Ryan snapped this as we met on Rainbow Ledges, 4.5 miles to go.
We crossed streams, bogs, large rocks, massive root areas, open wide areas, several little climbs that felt huge. We hit it all. Ryan had carried in several bottles of Tailwind in case I needed it but at that point I was tired of the fluids. I was still drinking but not at I rate I should have been. I felt bad that Ryan was carrying the additional weigh but he didn’t want to empty them to only find out I would need them.
We finally poked out onto what appeared to be a snowmobile trail. It was wide, maybe 8’ and up ahead I see Ryan run up to a wooded box on a post. It was a thru-hiker registration box. He put his arm on it and said “You’re done, we’re here”. I was in awe. “We are here? I said” Ryan then told me “well, almost, just another quarter mile up this trail to Golden Road where Tyler will meet us”.
I’m going to try and explain how I felt at that moment we got within 50’ of Golden Road and we saw Tyler’s truck sitting there and heard it running. We noticed Tyler wasn’t anywhere to be found! We walked up to the truck and he was laying back in the seat sound asleep. What I didn’t realize is they had not planned on me being at the Golden Road for another hour and half. Tyler was getting some much needed rest before my arrival. Hahaha, I foiled that plan, but it was fun to bang on the window and see the look on his face when he looked at his watch, realized it was us and we had already arrived…………I felt relief over anything first. I felt relief that I had just completed the Maine 100 Mile Wilderness in less than 48 hours. Then I felt an immense emotional crash as I hugged and celebrated with Ryan and Tyler. I could already feel my mind and body begin to slowly decompress, kind of like a balloon deflating slowly.
I didn’t just finish in less than 48 hours; it was pretty darn close to the estimated time we had planned on of 42 hours. I asked Ryan what the total time was and if I had made it under the 48? He said “John, you crushed it, you are well under the 48 hours” but we all had some difficulty doing the simple math at that time and didn’t know exactly the total time. It ended up that Ryan calculated 42:14.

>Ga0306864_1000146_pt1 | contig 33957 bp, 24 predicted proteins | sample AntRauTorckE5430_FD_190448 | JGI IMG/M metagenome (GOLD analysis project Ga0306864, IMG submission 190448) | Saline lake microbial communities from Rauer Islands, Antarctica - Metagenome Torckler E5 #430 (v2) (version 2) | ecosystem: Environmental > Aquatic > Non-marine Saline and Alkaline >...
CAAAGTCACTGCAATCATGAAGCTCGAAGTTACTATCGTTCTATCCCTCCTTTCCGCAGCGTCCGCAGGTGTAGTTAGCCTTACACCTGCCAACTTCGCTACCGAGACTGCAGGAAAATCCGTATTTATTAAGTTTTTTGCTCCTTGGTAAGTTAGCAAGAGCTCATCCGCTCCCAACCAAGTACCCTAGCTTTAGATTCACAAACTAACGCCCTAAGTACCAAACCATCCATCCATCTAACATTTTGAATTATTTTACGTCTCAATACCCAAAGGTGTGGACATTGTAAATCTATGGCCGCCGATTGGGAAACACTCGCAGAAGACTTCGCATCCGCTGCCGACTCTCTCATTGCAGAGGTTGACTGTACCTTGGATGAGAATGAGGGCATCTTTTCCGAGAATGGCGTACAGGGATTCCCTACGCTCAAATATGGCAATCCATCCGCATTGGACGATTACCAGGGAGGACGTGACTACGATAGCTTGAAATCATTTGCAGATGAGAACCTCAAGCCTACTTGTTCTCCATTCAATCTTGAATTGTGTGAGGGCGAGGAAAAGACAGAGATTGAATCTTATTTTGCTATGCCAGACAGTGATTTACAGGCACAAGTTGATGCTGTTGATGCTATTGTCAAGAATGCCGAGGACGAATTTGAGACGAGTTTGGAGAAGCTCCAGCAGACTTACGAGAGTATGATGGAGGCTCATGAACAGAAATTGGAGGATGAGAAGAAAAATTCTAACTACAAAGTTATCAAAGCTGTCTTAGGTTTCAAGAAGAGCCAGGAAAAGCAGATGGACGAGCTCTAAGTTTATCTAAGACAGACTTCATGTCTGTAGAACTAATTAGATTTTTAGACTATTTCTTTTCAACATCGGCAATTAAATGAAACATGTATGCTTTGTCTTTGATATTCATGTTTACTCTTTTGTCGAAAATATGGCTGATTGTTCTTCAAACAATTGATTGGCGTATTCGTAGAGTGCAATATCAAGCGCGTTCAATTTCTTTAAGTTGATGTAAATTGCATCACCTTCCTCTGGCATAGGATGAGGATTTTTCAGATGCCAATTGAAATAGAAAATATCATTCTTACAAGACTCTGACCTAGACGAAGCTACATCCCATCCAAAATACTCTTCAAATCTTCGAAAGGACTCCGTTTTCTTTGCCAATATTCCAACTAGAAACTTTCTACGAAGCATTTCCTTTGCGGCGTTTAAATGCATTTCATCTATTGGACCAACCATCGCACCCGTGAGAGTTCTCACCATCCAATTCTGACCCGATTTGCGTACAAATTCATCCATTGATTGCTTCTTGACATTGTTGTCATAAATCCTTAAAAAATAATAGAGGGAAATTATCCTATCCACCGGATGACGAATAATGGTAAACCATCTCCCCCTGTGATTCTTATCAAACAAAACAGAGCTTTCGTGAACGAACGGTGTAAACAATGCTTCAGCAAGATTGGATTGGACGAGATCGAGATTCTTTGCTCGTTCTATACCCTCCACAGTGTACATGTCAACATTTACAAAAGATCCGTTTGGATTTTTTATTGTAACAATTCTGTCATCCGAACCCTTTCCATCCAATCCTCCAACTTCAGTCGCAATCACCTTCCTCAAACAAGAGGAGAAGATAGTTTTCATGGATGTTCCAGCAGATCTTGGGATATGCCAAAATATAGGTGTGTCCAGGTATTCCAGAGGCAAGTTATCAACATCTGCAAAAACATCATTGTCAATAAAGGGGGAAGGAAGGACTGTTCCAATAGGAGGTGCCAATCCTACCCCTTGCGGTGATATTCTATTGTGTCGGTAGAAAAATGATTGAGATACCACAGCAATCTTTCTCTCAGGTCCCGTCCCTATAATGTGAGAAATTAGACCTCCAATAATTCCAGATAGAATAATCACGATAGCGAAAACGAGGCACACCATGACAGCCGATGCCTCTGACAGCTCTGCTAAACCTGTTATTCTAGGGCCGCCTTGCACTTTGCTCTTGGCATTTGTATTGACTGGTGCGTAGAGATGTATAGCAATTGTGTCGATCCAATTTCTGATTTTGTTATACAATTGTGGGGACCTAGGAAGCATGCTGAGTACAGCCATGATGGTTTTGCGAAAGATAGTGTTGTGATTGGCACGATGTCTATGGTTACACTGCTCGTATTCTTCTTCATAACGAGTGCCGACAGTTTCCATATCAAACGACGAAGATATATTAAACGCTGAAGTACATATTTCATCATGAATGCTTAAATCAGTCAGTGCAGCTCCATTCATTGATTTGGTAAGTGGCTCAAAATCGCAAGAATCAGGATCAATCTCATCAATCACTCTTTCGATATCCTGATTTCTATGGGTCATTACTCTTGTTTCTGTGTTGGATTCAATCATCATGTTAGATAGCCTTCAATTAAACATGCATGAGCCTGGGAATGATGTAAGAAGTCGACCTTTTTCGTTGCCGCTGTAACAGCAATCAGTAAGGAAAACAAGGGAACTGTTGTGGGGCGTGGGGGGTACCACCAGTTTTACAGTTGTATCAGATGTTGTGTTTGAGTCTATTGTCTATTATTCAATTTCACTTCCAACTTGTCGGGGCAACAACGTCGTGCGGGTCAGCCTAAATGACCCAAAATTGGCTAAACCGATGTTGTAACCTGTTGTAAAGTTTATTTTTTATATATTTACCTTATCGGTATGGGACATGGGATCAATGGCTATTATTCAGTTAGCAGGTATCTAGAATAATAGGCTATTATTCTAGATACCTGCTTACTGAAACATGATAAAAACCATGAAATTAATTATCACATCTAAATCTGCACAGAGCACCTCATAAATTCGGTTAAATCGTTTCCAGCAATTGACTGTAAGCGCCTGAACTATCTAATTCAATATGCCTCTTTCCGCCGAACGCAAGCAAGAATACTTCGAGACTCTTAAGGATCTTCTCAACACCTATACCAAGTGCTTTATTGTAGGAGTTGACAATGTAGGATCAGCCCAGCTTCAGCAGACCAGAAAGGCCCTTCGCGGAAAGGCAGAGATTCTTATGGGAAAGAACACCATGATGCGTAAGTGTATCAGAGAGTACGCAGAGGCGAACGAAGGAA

As Ryan and I ran the 8 mile stretch that he paced me, I told him I did not ask Ian to order me the belt buckle as I didn’t want to jinx the run. He told me it was smart not to have the buckle now and he was sure Ian had some lying around and he would have a buckle for me but I had to finish first and the buckle was not important right now!
The photo above is at the Golden Road. Ryan had asked Ian for the buckle before we departed for the run. He took the buckle out of the truck and held it up and said ‘Would you like to have your buckle?”. That brought tears to my eyes. Seeing Tyler and Ryan standing there and remembering what they said to me before I took my first stride….”John, We are here because we know you can do this”, and reciting that in my head so many times within the 42 hours was priceless. These guys earned that buckle with and for me. It was a team effort and they deserved the buckle too.
We then loaded the truck and drove to the Abol Campground where I thought we would be set up to tent for the night. To my delightful surprise, Tyler had rented a Bungalow. It had 6 bunks and was actually a bed. I was so happy to hear I would be able to sleep in a bed and we would have company as well. We had all met a thru-hiker. “Husker” and the guys invited him to bunk with us, a little trail magic delight. We all sat up and had a beer, discussed the trip for a while, Tyler mentioned that breakfast was at 7 which was included in the costs of the bungalow and then got ready for some sleep. Ryan asked me to take a look out the window, I dragged myself out of bed and realized it had started raining only 30 minutes after we had finished. Yet another piece of the puzzle that fell into place like clockwork.
Photo taken after breakfast before leaving Abol Campground for home.
On the ride home processing what just happened and catching up with civilization
Battered, torn and swollen 100 Mile Wilderness feet.
There were several happenings during this run that are difficult to write within the story so I decided to place them at the end.
During the run, I managed to endure the hiccups several times that lasted for miles and miles. It got as frustrating as it was hard to breathe properly with the hiccups and they made me vomit a few times. I have no idea where they came from or why but I was talking to myself out loud asking them to just go away, but they just wouldn’t. I remember mentioning to the guys, but what were they going to do other than just say “Deal with it”. They finally passed or I just got used to them.